Expedia Group and Airlines Reporting Corporation’s 2019 Travel Pricing Outlook reveals saving tips for Malaysian travelers

Expedia Group and Airlines Reporting Corporation’s 2019 Travel Pricing Outlook reveals saving tips for Malaysian travelers

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Brand Expedia Study: Malaysia Ranked Fourth Most Vacation Deprived Globally

Expedia’s Annual Vacation Deprivation Report reveals that only 39 percent of Malaysians fully utilize their entitled annual leave

Expedia’s Annual Vacation Deprivation Report reveals that only 39 percent of Malaysians fully utilize their entitled annual leave

Expedia’s Annual Vacation Deprivation Report reveals that only 39 percent of Malaysians fully utilize their entitled annual leave

KUALA LUMPUR – Brand Expedia today released the key results of its 2018 Expedia Vacation Deprivation® Study in Malaysia, an annual survey that looks at vacation habits of more than 11,000 employees across 19 countries. The global survey conducted online across North America, Europe, South American and Asia-Pacific revealed that more than 67 percent of the respondents in Malaysia admitted to being deprived of a vacation, ranking the country the fourth most vacation deprived globally, after India, South Korea and Hong Kong.

According to the study, 34 percent of Malaysians are not able to take a vacation due to affordability and the guilt associated with taking days off and leaving work behind.  The survey also delves into the positive effects of taking a vacation in which 57 percent of Malaysians surveyed felt that going on a vacation helps to rekindle their relationship with a loved one, resulting to feeling more focused post- vacation.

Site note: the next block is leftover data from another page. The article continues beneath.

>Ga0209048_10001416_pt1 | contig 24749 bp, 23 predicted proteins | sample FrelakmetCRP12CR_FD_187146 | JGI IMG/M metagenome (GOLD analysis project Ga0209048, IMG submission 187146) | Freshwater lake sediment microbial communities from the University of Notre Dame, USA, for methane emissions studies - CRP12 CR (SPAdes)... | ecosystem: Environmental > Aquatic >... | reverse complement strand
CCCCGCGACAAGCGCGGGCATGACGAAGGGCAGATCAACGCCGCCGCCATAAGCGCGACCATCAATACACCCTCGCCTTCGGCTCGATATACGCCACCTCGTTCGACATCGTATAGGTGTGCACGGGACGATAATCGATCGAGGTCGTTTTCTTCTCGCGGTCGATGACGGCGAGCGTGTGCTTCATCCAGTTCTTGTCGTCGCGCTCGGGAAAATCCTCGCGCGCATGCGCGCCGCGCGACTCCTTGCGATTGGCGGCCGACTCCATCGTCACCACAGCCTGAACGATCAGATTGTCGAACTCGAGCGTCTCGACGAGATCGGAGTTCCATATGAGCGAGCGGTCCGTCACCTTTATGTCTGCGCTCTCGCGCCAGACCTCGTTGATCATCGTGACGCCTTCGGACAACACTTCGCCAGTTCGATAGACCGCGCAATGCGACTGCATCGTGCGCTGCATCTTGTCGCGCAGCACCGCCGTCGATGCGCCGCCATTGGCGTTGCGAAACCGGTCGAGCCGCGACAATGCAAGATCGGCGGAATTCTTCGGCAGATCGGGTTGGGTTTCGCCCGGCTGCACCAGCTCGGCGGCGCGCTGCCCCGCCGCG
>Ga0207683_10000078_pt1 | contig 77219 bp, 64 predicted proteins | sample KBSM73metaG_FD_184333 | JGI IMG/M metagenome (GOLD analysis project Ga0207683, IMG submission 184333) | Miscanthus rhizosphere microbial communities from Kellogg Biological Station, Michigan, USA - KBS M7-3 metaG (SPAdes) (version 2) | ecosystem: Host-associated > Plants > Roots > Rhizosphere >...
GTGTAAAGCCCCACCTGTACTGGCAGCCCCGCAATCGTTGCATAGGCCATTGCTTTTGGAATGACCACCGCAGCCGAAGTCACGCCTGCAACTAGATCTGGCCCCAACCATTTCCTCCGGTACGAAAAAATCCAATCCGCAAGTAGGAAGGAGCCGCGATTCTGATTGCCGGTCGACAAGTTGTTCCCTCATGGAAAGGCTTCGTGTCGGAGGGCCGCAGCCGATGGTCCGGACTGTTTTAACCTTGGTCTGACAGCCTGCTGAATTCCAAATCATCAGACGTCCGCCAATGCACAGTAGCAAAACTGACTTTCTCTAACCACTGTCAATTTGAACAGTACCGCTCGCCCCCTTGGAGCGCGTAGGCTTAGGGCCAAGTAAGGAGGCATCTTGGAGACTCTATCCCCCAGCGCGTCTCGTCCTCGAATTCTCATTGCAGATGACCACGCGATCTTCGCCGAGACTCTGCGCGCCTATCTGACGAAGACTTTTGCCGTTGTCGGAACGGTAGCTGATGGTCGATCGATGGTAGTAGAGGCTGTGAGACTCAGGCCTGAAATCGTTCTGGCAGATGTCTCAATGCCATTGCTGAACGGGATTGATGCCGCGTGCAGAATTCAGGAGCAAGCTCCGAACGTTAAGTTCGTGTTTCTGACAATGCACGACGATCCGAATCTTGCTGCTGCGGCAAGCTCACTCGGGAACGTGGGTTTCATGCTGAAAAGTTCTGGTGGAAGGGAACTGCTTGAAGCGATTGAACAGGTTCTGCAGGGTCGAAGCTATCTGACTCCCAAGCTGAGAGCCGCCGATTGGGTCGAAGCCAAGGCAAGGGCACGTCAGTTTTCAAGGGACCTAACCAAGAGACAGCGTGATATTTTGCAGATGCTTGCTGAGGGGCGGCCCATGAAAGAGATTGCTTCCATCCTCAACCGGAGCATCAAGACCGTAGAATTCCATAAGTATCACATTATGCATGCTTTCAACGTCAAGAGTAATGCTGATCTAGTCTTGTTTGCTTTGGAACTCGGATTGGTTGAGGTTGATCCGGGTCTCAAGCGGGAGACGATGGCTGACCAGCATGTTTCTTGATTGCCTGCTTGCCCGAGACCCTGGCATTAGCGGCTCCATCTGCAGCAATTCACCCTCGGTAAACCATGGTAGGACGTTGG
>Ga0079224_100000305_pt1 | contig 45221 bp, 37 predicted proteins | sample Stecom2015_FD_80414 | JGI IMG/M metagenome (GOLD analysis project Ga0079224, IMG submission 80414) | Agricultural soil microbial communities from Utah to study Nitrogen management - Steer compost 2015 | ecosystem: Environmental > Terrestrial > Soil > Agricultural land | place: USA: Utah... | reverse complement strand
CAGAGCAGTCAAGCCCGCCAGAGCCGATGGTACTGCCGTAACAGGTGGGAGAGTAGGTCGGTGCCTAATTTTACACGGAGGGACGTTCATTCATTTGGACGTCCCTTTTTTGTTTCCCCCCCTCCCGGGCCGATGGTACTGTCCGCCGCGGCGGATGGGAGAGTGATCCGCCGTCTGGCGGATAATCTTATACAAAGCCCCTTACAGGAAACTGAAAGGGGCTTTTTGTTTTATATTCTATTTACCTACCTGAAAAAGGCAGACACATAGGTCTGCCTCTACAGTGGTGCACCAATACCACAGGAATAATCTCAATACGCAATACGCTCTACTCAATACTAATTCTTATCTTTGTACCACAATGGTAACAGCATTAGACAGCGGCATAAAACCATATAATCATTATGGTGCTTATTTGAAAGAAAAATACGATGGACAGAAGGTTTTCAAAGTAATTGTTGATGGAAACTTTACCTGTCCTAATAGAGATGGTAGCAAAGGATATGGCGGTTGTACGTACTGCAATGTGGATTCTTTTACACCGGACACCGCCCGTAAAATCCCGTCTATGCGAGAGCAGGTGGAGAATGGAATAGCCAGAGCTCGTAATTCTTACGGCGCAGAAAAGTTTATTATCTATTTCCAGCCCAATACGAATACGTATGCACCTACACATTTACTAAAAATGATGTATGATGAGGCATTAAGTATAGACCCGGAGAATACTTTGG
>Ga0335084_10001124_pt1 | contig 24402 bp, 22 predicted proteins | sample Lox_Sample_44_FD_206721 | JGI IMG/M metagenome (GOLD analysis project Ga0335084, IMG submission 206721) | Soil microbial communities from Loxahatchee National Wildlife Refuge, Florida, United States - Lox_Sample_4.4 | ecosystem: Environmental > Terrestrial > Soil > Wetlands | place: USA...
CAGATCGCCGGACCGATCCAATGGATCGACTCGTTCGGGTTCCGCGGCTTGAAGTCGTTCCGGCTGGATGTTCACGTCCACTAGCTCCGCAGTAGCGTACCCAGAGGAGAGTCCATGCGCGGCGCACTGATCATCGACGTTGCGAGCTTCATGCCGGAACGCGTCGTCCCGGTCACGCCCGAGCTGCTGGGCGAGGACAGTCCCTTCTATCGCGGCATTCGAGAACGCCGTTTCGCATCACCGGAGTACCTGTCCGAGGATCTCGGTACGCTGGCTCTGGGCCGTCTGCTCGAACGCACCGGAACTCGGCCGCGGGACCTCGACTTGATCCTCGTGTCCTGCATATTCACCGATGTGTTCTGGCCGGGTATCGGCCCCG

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6 out of 10 Countries in Asia Pacific are Vacation Deprived Globally

Vacation deprivation continues to rise globally with Asia Pacific markets seeing the biggest increase along with France, Italy and the United States, with employees in Asia taking a much smaller proportion of their available vacation days as compared to employees in the Americas and Europe. Several Asian countries have greater than half of the overall workforce taking fewer vacation days than they are given; particularly Malaysia at 61 percent and Japan at 57 percent.

Brand Expedia Study: Malaysia Ranked Fourth Most Vacation Deprived Globally

Percentage of respondents who feel vacation-deprived in 19 markets globally

The most notable trend from the 2018 report are respondents from South Korea, showing a clear change in attitude towards their entitled vacations and taking time off from work. This year, only 72 percent of South Koreans felt vacation deprived, a 9 percent drop from 2017 where the country had the highest number of respondents who felt vacation deprived. South Korea’s lower ranking this year can be attributed to the recent introduction of new labour policies by the state government and strong support from employers in encouraging their workforce to take their paid time off.